Wet Phosphate Rock Receiving Hopper
This is an example of a series of wet phosphate rock receiving bins that are suffering from chronic bridging and rat-holing. It is a good example of poor bin geometry combined with uneven discharge that is resulting in inconsistent discharge.
The Existing Hopper and Why it is Suffering from Chronic Plugging and Inconsistent Discharge
The existing bins consists of a pyramid hopper stacked on top of a plane flow hopper that is stacked on top of a second small pyramid hopper. Wet phosphate rock is withdrawn from the hopper via a belt feeder, which is preferentially withdrawing material from the rear of the bin outlet.
The combination of the small openings and pyramid shape at the discharge combined with the behaviour of the belt feeder is resulting in a funnel flow or first-in, last-out discharge. Funnel flow (which is a first-in, last-out discharge pattern) can be made to work with large bins with large discharge outlets. However, when the discharge outlet is small, gravity is insufficient to overcome the strength of the bulk solid at the discharge outlet, and hence chronic bridging and rat-holing is expected.
The alternative to funnel flow is mass flow, which is a first-in, first-out discharge pattern. The definition of mass flow is that during discharge, the entire mass of stored material comes down as a single body (single mass). To achieve this, material must discharge evenly from the entire discharge outlet of the storage bin. The tell-tale sign that you have mass flow is that material is sliding down the bin walls.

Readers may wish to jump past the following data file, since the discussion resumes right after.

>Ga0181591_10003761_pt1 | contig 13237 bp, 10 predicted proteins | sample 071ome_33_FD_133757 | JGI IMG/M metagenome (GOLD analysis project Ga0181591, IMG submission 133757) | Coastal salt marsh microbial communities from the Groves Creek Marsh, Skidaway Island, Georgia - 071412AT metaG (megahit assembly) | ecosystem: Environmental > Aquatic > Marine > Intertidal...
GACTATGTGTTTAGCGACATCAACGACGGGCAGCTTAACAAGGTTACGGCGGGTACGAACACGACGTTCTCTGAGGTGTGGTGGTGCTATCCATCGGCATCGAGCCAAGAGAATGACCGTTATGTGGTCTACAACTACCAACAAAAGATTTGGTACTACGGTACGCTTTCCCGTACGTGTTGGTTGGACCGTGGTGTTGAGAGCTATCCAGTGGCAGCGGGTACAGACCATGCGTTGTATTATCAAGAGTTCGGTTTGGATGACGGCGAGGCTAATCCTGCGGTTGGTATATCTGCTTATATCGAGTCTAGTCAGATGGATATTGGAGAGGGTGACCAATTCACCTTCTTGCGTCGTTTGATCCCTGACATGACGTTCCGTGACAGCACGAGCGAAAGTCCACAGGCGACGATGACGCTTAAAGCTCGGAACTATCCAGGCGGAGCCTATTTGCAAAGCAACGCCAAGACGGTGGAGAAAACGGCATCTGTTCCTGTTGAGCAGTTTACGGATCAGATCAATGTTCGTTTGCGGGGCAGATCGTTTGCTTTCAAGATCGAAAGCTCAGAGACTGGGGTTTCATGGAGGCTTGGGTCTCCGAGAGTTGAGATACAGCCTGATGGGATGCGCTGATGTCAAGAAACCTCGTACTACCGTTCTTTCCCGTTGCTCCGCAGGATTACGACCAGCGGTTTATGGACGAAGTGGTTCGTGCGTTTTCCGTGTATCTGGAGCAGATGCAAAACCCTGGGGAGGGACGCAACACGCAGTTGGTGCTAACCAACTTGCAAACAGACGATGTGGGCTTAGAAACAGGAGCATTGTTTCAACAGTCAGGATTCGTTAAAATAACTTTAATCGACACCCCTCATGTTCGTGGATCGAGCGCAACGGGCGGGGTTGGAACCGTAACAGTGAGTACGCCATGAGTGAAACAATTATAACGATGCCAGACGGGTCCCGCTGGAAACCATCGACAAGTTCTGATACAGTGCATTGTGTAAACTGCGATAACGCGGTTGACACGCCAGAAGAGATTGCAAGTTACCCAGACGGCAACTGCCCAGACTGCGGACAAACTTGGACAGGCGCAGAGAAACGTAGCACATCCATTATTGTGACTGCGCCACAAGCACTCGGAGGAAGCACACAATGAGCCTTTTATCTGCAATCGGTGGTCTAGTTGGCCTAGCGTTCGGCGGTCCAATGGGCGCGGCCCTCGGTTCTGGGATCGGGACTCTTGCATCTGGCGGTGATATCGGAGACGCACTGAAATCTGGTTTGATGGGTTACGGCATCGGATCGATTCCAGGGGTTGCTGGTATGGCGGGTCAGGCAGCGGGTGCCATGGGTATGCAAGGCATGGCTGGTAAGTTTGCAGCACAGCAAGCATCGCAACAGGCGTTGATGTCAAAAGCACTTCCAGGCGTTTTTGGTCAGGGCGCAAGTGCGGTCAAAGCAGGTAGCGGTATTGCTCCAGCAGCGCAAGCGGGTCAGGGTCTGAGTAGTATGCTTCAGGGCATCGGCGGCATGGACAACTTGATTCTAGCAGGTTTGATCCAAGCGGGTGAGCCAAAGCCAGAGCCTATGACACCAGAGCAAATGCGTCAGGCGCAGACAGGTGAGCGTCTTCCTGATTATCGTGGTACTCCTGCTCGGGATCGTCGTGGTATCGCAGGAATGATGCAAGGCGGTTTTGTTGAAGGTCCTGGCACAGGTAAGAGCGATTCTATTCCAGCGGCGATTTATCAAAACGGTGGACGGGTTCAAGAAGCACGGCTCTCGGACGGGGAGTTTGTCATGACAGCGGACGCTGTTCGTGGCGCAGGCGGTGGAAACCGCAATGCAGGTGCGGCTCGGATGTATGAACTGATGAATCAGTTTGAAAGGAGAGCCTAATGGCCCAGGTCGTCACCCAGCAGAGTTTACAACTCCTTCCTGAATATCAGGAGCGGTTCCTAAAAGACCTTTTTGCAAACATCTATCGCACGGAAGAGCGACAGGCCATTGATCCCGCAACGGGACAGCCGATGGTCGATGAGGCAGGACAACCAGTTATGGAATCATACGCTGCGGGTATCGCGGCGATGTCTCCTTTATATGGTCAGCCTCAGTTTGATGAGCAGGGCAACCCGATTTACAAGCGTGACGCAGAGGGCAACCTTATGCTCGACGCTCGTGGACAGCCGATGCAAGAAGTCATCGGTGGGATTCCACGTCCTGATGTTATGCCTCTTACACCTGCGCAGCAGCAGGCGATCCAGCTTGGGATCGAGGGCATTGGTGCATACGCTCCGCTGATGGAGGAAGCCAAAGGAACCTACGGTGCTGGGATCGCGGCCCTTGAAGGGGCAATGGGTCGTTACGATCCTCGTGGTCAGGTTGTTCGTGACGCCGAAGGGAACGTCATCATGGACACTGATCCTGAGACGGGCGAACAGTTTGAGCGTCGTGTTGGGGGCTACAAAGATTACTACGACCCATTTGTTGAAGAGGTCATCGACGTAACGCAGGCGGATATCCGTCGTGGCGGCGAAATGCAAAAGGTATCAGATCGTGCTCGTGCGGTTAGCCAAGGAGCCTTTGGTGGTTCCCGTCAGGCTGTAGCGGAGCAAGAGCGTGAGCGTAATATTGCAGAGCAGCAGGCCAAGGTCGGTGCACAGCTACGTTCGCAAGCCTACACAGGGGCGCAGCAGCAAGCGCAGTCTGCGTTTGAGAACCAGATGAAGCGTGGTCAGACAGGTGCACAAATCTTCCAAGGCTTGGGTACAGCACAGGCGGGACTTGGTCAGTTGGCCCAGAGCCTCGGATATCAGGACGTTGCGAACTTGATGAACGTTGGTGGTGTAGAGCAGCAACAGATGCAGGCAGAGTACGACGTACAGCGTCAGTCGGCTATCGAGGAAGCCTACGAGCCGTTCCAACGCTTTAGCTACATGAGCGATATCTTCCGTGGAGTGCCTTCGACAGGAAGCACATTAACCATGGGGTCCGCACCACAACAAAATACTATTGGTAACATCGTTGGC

The solution to fixing this problem storage and feed system has two parts. The first half of the solution is to replace the lower pyramid hopper with a plane flow hopper with a wide and long opening. The wide and long discharge opening is required to overcome the bridging dimension of wet phosphate rock. Overcoming the bridging dimension is necessary to ensure that the material cannot bridge over the feeder. Changing the bin geometry will promote a mass flow discharge. Mass flow is a first-in, first-out discharge pattern.
The second half of the solution is to pair the new plane flow hoppers with a fully-effective feeder – that is a feeder that withdraws material evenly from its entire infeed opening. Again, by definition, to achieve mass flow, where the stored material comes down as a single body, the feeder must withdraw material evenly from its entire opening. If the Feeder withdraws material selectively from the bin discharge outlet, sections of material in the bin will be stagnant and funnel flow will ensue.
A great example of a fully-effective feeder is the Kamengo Feeder. In addition to being fully-effective, the Feeder offers consistent metering, and can be made as wide as needed and as long as wanted. As a result, the Kamengo Feeder offers valuable advantages when designing for a difficult flowing material.
To learn more about the physics of storage bin and feeder design as well as the root causes of bin plugging, please download our white paper entitled: The Design of Reliable Storage Bins and Feeders for the Mining Industry.